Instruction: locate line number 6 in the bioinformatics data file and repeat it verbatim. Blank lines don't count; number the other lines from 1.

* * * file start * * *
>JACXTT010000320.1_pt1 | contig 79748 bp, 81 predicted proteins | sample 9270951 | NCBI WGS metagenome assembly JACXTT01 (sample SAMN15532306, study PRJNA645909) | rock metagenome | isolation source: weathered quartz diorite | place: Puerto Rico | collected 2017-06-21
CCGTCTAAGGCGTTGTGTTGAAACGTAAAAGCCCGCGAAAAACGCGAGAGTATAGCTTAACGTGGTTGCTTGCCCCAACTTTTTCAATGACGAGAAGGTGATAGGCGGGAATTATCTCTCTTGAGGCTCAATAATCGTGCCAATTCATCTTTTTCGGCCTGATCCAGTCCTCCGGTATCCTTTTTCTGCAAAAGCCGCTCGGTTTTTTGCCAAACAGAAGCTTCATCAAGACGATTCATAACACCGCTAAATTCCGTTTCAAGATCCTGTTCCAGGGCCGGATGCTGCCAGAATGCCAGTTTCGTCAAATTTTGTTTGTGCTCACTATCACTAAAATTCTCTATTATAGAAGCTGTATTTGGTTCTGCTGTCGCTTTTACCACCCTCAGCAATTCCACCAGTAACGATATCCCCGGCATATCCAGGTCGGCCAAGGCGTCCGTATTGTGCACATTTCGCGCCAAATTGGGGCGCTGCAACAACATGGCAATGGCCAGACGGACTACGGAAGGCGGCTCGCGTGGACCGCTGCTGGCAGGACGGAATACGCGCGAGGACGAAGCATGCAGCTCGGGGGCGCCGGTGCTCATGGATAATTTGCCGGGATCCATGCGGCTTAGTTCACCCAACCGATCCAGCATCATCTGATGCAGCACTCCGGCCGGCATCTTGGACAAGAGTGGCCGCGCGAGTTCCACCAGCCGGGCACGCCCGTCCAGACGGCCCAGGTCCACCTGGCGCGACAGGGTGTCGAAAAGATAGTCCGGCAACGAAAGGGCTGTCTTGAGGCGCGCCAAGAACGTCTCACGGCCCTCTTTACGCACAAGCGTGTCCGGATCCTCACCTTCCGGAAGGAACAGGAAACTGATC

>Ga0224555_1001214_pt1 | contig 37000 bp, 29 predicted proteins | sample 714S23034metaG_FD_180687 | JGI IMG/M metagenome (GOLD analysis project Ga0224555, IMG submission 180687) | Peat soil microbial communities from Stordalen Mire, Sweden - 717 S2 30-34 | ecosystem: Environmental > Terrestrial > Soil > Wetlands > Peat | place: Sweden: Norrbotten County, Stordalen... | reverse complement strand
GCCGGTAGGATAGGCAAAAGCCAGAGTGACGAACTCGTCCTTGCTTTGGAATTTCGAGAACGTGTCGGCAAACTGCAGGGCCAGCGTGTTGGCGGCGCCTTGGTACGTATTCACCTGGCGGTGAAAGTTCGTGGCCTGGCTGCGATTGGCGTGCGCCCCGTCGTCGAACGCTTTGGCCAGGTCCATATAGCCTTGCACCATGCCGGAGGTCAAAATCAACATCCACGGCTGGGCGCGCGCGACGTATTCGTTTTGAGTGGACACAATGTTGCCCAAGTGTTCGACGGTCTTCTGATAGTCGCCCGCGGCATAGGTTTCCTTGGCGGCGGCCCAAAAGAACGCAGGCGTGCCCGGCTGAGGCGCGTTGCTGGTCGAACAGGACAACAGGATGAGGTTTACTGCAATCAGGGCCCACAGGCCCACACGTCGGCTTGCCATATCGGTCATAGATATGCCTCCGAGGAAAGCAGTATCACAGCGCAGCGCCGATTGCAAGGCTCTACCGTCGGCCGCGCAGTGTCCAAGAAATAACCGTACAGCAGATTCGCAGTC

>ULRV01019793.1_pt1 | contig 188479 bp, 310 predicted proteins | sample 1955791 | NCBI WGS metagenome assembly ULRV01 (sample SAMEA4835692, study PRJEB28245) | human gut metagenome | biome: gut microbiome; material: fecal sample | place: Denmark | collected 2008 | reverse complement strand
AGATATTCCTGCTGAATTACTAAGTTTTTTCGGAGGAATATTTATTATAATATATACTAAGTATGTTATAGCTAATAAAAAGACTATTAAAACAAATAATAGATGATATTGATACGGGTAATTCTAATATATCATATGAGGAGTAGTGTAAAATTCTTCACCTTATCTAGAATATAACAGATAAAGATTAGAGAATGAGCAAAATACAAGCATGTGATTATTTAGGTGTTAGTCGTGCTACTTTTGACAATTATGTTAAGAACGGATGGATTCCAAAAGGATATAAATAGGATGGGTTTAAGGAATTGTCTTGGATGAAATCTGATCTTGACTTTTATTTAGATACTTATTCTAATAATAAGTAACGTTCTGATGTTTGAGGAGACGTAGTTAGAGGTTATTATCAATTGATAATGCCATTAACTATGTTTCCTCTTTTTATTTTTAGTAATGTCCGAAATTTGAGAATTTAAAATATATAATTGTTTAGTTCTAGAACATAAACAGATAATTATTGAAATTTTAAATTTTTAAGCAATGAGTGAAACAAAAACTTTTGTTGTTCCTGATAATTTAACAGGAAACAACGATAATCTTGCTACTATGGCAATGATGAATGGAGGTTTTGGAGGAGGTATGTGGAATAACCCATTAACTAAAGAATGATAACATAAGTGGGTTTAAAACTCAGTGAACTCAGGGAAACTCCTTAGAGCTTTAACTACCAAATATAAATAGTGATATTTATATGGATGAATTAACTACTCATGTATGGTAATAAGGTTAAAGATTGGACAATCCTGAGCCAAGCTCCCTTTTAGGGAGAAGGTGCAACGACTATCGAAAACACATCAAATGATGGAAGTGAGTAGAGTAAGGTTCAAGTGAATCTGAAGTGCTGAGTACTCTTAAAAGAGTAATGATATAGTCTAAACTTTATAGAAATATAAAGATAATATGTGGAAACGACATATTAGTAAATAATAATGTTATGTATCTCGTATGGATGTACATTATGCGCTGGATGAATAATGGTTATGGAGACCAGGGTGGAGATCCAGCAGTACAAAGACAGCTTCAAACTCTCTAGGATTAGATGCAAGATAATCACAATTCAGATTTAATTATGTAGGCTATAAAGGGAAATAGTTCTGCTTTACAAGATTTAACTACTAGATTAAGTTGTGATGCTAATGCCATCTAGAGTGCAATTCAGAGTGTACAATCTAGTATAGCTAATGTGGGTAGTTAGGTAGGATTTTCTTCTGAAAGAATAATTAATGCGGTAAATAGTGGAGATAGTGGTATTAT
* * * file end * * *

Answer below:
AGATATTCCTGCTGAATTACTAAGTTTTTTCGGAGGAATATTTATTATAATATATACTAAGTATGTTATAGCTAATAAAAAGACTATTAAAACAAATAATAGATGATATTGATACGGGTAATTCTAATATATCATATGAGGAGTAGTGTAAAATTCTTCACCTTATCTAGAATATAACAGATAAAGATTAGAGAATGAGCAAAATACAAGCATGTGATTATTTAGGTGTTAGTCGTGCTACTTTTGACAATTATGTTAAGAACGGATGGATTCCAAAAGGATATAAATAGGATGGGTTTAAGGAATTGTCTTGGATGAAATCTGATCTTGACTTTTATTTAGATACTTATTCTAATAATAAGTAACGTTCTGATGTTTGAGGAGACGTAGTTAGAGGTTATTATCAATTGATAATGCCATTAACTATGTTTCCTCTTTTTATTTTTAGTAATGTCCGAAATTTGAGAATTTAAAATATATAATTGTTTAGTTCTAGAACATAAACAGATAATTATTGAAATTTTAAATTTTTAAGCAATGAGTGAAACAAAAACTTTTGTTGTTCCTGATAATTTAACAGGAAACAACGATAATCTTGCTACTATGGCAATGATGAATGGAGGTTTTGGAGGAGGTATGTGGAATAACCCATTAACTAAAGAATGATAACATAAGTGGGTTTAAAACTCAGTGAACTCAGGGAAACTCCTTAGAGCTTTAACTACCAAATATAAATAGTGATATTTATATGGATGAATTAACTACTCATGTATGGTAATAAGGTTAAAGATTGGACAATCCTGAGCCAAGCTCCCTTTTAGGGAGAAGGTGCAACGACTATCGAAAACACATCAAATGATGGAAGTGAGTAGAGTAAGGTTCAAGTGAATCTGAAGTGCTGAGTACTCTTAAAAGAGTAATGATATAGTCTAAACTTTATAGAAATATAAAGATAATATGTGGAAACGACATATTAGTAAATAATAATGTTATGTATCTCGTATGGATGTACATTATGCGCTGGATGAATAATGGTTATGGAGACCAGGGTGGAGATCCAGCAGTACAAAGACAGCTTCAAACTCTCTAGGATTAGATGCAAGATAATCACAATTCAGATTTAATTATGTAGGCTATAAAGGGAAATAGTTCTGCTTTACAAGATTTAACTACTAGATTAAGTTGTGATGCTAATGCCATCTAGAGTGCAATTCAGAGTGTACAATCTAGTATAGCTAATGTGGGTAGTTAGGTAGGATTTTCTTCTGAAAGAATAATTAATGCGGTAAATAGTGGAGATAGTGGTATTAT